If you have already created a device entry in the portal, and are familiar with the installation procedure, you can use the parameters below if you access this document from the Portal Device page and click on docs.

Setting Value
Device ID Retrieved from the device settings page
Policy (Block List) Retrieved from the device settings page
Policy (Allow List) Retrieved from the device settings page

Setup Command

$tsadmin add --block_list=[Block List] --allow_list=[Allow List] --device_id=[Device ID]

Installation Overview

This document will go over installation and integration of ThreatSTOP via CLI directly on your pfSense device. The basic steps are as follows:

  1. Add & Configure device in Admin Portal
  2. Install ThreatSTOP software
  3. Configure ThreatSTOP service on device
  4. Test configuration / logging.

Prerequisites

  • Device added & configured via the admin portal
  • Firewall Device setup as either a router or a network bridge
  • SSH access to the device
  • Current active ThreatSTOP account
  • Firewall table size

  • It is recommended that you save the current configuration before applying ThreatSTOP. This can be done from the Diagnostics: Backup/Restore page of the webConfigurator
  • If you are running pfSense on a flash filesystem (or another filesystem that is read only by default) then you should temporarily mount the root filesystem as read/write. This is done by entering the following command in the SSH session:
    mount -uw /
    

Connectivity

To retrieve its configuration and policy, and to upload log data, the firewall needs the following connectivity:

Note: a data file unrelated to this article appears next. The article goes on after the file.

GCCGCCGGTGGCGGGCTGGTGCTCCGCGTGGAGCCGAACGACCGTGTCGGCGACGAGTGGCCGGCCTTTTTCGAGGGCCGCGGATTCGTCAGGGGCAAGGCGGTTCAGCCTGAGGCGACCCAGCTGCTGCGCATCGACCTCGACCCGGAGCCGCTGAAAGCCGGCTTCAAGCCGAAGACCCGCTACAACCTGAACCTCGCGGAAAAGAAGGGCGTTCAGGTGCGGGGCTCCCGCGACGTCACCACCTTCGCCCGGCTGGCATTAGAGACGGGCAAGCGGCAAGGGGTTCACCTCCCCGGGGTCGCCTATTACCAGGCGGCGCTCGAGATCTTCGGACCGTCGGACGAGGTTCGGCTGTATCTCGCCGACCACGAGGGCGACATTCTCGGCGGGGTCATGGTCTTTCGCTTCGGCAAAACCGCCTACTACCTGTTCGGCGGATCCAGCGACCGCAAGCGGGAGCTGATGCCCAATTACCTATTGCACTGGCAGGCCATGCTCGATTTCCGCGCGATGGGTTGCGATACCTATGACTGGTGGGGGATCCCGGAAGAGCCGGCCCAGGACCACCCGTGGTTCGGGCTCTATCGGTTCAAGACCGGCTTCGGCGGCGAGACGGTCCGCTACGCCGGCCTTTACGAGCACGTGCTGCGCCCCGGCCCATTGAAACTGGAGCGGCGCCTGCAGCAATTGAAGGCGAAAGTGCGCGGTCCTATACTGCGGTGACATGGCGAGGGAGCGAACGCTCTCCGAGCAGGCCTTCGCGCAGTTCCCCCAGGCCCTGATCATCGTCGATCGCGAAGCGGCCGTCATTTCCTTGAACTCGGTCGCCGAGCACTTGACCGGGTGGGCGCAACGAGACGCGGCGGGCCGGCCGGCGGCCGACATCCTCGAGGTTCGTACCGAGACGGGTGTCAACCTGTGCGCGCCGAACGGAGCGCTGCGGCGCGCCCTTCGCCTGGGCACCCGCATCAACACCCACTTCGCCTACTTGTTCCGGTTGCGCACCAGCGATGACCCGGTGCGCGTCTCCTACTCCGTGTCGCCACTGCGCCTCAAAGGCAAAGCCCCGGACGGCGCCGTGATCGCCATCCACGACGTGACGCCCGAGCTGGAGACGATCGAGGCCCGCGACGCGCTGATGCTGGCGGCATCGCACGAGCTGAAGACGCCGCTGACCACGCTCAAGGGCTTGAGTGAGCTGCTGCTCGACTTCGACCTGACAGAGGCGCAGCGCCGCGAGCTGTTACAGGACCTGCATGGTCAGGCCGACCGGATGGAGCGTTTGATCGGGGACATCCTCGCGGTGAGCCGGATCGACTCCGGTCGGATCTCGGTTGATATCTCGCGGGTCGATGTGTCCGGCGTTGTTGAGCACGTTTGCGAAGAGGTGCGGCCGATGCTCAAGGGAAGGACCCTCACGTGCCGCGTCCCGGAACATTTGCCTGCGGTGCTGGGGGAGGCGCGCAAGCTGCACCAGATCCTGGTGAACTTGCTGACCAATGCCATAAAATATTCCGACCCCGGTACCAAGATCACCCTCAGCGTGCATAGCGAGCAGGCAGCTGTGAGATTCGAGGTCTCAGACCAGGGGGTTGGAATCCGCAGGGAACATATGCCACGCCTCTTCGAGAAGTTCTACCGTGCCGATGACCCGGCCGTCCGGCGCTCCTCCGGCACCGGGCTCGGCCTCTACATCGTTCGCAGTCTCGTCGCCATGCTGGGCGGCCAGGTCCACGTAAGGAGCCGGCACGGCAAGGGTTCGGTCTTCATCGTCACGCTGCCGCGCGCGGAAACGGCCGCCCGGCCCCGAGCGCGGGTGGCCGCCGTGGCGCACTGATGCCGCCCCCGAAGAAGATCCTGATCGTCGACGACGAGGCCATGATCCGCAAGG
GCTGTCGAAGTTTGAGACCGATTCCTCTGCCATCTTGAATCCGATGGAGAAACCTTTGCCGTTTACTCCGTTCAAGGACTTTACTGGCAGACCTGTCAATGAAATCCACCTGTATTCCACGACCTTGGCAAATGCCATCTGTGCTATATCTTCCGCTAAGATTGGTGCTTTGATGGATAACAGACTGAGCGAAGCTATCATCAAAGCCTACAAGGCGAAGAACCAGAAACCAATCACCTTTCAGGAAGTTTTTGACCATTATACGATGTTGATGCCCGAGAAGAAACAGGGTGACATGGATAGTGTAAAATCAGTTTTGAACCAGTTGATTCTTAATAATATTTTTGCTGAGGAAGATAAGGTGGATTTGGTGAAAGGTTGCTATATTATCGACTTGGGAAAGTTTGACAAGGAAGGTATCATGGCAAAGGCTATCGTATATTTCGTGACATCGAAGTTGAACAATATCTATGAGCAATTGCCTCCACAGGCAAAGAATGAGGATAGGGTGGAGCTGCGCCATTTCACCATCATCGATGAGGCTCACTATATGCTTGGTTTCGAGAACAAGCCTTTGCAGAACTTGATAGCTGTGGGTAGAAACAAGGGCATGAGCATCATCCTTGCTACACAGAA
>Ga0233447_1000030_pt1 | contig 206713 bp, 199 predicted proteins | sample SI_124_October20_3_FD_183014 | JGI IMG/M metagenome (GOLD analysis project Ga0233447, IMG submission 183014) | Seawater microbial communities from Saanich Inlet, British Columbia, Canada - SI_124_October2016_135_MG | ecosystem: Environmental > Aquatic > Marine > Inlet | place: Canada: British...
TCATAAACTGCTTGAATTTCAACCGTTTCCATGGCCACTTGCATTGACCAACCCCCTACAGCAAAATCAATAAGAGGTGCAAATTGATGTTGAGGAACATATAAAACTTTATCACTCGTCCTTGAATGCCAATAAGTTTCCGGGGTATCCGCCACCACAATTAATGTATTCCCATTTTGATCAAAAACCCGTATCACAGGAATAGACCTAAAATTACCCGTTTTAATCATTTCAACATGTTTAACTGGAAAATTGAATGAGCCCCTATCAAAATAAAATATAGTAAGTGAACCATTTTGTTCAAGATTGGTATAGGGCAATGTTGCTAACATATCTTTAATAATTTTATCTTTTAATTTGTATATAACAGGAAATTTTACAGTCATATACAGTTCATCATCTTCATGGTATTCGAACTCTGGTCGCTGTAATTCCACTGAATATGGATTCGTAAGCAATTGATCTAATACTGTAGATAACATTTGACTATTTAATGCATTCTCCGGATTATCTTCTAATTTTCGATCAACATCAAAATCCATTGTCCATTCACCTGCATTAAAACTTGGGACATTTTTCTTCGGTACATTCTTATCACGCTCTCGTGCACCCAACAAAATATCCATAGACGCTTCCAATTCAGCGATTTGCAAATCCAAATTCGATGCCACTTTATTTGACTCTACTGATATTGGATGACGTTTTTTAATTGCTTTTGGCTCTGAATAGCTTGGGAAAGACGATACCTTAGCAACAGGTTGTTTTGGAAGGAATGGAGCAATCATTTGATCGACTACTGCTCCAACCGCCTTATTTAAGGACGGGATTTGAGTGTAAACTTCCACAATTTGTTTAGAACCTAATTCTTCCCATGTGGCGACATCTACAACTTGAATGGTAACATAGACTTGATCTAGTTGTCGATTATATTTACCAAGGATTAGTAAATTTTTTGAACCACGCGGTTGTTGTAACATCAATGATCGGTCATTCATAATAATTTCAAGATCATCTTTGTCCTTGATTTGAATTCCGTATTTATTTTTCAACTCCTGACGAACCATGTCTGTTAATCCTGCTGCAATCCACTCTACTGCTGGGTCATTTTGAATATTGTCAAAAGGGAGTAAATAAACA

• DNS over TCP
    • Hostname: dns.threatstop.com
    • IP Address Range: 192.124.129.0/24
    • Outbound TCP port 53
  • HTTPS
    • Hostname: logs.threatstop.com
    • IP Address Range: 204.68.99.208/28
    • Outbound TCP port 443

Setup

Step 1 - Portal device configuration

During this step, you will create a device entry on the Admin Portal. You will select a device type (Netgate > pfSense) and enter the configuration settings.

To create a pfSense device entry:

  • Log into the Admin Portal with your ThreatSTOP account
  • Browse to the Device page and click Add Device
  • Select the device manufacturer and model:
    • Type: IP Defense
    • Manufacturer: Netgate
    • Model: pfSense
    • Integration type: On device
  • Nickname: this is a mnemonic name used to identify the device. It can be set to any string (A-Z, 0-9, - and _). If you create multiple device entries, each entry must have a unique nickname. The Nickname will be used to identify the firewall and in the Reporting user interface.

  • Policy: select a pre-defined policy or a customized policy. It must be an IP Defense Policy.